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The North Atlantic Treaty of 1949: History & Article 5

Instructor: Christina Boggs

Chrissy has taught secondary English and history and writes online curriculum. She has an M.S.Ed. in Social Studies Education.

After World War II, the United States and its allies in Western Europe were concerned about their security against the Soviet Union. This lesson explains the history of the North Atlantic Treaty of 1949 and Article 5 of the treaty.

After World War II

When World War II came to an end in 1945, the world breathed a collective sigh of relief. After six years of devastating destruction, Europe and Asia were finally given a chance to rebuild. On the surface, this appeared to be the case, but there were a number of underlying issues at hand. The United States and Soviet Union emerged from the war as the two dominant world powers. Neither country had suffered much damage and did not have to worry about rebuilding. At the same time, these two countries had very different visions for the post-war world. The United States pictured the spread of democracy, while the Soviet Union imagined the growth of communism.

Origins of the North Atlantic Treaty

The uneasy war-time alliance between the Soviet Union and the Western Bloc (made up of the United States and its Western allies) quickly fell apart after 1945. This led to the Cold War, a state of military tension that would last from roughly 1945 to 1991. During this time, Soviet Premier Joseph Stalin took many actions to promote communism in Europe, including staging a coup d'etat to overthrow a democratic government in Czechoslovakia. Stalin also cut off the Western allies from Berlin, Germany's capital. Both the United States and countries in Western Europe were very alarmed. A strong Soviet Union was a threat to both Western European security and U.S. interests.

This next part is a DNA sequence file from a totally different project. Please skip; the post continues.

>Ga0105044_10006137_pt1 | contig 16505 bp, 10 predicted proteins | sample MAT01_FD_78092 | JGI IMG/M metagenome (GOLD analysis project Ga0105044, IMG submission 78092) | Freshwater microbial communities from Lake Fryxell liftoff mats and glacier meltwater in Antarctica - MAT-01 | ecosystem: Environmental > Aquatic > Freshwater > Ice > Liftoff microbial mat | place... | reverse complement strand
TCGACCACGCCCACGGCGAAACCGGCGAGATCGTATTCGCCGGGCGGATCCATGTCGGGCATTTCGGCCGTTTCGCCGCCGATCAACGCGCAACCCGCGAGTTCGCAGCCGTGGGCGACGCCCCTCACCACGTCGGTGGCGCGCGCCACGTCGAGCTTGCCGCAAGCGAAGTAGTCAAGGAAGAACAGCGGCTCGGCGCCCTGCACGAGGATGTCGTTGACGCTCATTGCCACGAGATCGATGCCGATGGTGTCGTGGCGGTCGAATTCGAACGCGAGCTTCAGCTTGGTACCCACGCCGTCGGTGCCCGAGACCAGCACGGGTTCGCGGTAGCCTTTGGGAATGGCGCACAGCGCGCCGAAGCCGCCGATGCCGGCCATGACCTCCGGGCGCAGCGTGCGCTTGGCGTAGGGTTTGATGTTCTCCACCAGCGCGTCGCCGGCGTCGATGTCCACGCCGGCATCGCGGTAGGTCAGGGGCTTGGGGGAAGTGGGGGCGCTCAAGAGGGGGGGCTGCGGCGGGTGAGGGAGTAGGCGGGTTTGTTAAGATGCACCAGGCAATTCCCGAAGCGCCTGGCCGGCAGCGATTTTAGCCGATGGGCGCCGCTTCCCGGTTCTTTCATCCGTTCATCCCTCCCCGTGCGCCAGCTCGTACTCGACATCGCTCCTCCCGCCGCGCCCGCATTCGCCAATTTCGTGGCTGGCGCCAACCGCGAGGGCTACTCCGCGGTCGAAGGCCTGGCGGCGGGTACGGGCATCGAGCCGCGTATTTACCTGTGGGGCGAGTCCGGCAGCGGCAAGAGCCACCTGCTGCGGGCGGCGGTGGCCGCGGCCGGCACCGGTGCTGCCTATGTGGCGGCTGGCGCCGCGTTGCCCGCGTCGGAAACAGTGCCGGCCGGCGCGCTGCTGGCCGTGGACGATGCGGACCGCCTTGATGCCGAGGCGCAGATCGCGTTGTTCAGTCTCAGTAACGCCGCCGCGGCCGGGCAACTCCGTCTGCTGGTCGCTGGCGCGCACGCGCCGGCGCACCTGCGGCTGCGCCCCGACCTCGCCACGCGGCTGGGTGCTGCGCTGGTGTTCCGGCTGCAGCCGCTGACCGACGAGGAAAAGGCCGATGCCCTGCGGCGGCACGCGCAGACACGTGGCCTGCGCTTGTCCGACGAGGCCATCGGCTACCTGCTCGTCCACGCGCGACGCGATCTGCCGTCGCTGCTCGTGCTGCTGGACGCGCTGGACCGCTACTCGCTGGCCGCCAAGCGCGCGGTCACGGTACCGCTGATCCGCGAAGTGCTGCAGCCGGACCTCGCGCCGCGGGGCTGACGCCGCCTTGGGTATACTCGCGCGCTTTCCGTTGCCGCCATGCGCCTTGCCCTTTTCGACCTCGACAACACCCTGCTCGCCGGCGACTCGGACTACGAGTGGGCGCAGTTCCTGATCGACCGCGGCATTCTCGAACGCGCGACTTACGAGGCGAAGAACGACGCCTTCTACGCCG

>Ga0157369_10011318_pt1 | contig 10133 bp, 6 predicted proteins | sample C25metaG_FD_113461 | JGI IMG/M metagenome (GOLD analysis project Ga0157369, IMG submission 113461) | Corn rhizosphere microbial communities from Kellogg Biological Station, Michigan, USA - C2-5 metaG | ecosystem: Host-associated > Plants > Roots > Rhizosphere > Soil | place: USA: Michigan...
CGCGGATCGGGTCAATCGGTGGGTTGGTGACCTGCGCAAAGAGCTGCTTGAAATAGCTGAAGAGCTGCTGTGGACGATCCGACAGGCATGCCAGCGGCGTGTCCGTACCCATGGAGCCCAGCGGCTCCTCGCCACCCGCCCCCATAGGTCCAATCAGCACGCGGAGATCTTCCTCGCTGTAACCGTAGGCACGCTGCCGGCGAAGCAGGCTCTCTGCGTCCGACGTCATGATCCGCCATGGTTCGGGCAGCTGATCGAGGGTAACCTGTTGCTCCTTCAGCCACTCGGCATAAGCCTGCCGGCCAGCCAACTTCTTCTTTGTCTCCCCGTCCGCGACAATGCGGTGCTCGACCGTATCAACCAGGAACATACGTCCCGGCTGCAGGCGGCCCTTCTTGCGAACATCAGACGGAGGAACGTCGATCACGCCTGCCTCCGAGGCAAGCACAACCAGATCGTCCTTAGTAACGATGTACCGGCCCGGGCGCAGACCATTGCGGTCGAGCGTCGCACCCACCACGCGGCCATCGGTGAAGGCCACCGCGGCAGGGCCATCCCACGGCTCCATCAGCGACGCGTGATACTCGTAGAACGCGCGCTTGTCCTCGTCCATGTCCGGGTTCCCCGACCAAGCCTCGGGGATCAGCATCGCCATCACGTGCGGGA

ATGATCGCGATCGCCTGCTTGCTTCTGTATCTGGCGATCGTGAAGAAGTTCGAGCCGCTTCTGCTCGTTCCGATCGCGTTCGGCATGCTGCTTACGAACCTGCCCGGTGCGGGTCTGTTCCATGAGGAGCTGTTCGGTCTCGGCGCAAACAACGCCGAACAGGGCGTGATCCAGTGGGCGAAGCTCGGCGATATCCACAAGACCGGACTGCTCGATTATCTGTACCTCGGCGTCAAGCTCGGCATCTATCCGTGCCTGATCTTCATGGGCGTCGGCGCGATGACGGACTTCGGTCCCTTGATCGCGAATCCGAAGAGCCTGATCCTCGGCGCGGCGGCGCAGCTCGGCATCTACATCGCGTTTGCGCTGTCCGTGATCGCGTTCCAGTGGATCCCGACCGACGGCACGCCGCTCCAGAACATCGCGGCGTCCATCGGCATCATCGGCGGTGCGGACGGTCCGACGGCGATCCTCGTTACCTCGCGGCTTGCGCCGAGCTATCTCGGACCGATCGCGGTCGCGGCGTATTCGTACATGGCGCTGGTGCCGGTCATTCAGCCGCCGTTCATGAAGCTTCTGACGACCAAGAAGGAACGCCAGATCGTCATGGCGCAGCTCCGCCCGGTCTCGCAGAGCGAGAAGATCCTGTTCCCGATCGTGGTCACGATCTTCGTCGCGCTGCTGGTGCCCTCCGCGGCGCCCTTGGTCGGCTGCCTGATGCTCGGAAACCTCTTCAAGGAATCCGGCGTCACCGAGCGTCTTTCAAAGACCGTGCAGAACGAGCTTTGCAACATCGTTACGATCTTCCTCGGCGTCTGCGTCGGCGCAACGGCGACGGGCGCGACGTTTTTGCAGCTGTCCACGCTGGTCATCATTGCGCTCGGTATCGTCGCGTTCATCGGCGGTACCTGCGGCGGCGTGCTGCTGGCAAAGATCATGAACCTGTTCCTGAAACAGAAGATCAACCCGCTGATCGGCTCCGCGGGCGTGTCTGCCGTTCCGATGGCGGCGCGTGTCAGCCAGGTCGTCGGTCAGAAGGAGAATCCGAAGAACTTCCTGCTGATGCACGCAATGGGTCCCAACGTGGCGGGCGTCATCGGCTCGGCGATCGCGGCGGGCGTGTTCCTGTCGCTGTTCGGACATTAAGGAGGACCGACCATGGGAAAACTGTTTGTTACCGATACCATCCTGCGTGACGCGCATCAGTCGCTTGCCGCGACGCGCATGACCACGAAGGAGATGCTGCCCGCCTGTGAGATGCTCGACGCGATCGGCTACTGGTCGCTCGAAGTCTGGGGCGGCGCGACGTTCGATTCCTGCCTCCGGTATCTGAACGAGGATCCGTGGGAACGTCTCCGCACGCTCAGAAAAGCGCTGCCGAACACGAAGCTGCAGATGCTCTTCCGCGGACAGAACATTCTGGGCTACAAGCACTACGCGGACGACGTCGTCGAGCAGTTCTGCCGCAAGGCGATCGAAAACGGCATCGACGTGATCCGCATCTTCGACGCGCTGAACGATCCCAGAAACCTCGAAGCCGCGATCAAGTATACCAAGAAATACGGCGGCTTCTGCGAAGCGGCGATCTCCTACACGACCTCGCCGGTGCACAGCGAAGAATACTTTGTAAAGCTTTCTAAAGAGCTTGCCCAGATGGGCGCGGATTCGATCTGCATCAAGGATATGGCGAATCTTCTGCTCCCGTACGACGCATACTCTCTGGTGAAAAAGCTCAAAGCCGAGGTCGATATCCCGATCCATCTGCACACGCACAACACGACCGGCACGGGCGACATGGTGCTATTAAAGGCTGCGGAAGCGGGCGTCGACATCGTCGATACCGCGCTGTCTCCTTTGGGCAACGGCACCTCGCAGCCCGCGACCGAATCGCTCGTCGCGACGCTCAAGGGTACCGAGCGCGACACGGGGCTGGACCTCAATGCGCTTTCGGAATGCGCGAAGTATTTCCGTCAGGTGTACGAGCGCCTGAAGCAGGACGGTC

Leaders of 12 nations sign the North American Treaty, 1949.
North American Treaty

In 1949, the United States and 11 other countries drafted and signed the North Atlantic Treaty. The treaty was a collective security agreement, or an alliance that was meant to increase the overall safety of each country from any sort of external threat. As a part of the treaty, the countries agreed to mutual defense. If any of the members came under attack, then the other countries promised to provide military aid. The North Atlantic Treaty formed the North Atlantic Treaty Organization (NATO). The original members included:

  • United States
  • Canada
  • Belgium
  • The Netherlands
  • Luxembourg
  • Italy
  • Iceland
  • Portugal
  • Denmark
  • Norway
  • United Kingdom
  • France

Article 5

Article 5 of the North Atlantic Treaty outlines the mutual defense obligations of member countries. First, the treaty outlines that countries are only obligated to come to each other's defense if an attack happens in North America or Europe. During the late 1940s, many of the member countries still had territorial claims or colonies around the world in Africa or Asia. If any of these holdings were attacked, members of NATO were not required to provide aid.

According to Article 5, if a member of NATO is attacked, the other members will view that attack as an attack on all member countries. In response, each member is required to help assist the attacked nation 'as it deems necessary,' including military force.

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